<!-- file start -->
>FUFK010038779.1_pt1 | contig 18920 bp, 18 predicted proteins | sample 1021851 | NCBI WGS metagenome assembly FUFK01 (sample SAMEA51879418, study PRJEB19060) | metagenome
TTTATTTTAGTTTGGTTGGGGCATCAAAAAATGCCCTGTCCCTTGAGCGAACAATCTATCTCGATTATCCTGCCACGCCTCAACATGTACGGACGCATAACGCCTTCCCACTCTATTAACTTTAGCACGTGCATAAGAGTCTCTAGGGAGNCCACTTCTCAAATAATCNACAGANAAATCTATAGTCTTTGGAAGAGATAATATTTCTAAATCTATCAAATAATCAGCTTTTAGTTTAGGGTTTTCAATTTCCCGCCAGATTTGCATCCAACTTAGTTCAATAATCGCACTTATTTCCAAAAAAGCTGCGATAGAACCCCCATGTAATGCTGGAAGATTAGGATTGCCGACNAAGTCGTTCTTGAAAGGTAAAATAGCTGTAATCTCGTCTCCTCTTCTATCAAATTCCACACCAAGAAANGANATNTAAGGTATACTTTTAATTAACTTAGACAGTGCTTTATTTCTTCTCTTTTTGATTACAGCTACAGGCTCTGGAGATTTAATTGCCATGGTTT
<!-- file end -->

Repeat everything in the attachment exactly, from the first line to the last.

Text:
>FUFK010038779.1_pt1 | contig 18920 bp, 18 predicted proteins | sample 1021851 | NCBI WGS metagenome assembly FUFK01 (sample SAMEA51879418, study PRJEB19060) | metagenome
TTTATTTTAGTTTGGTTGGGGCATCAAAAAATGCCCTGTCCCTTGAGCGAACAATCTATCTCGATTATCCTGCCACGCCTCAACATGTACGGACGCATAACGCCTTCCCACTCTATTAACTTTAGCACGTGCATAAGAGTCTCTAGGGAGNCCACTTCTCAAATAATCNACAGANAAATCTATAGTCTTTGGAAGAGATAATATTTCTAAATCTATCAAATAATCAGCTTTTAGTTTAGGGTTTTCAATTTCCCGCCAGATTTGCATCCAACTTAGTTCAATAATCGCACTTATTTCCAAAAAAGCTGCGATAGAACCCCCATGTAATGCTGGAAGATTAGGATTGCCGACNAAGTCGTTCTTGAAAGGTAAAATAGCTGTAATCTCGTCTCCTCTTCTATCAAATTCCACACCAAGAAANGANATNTAAGGTATACTTTTAATTAACTTAGACAGTGCTTTATTTCTTCTCTTTTTGATTACAGCTACAGGCTCTGGAGATTTAATTGCCATGGTTT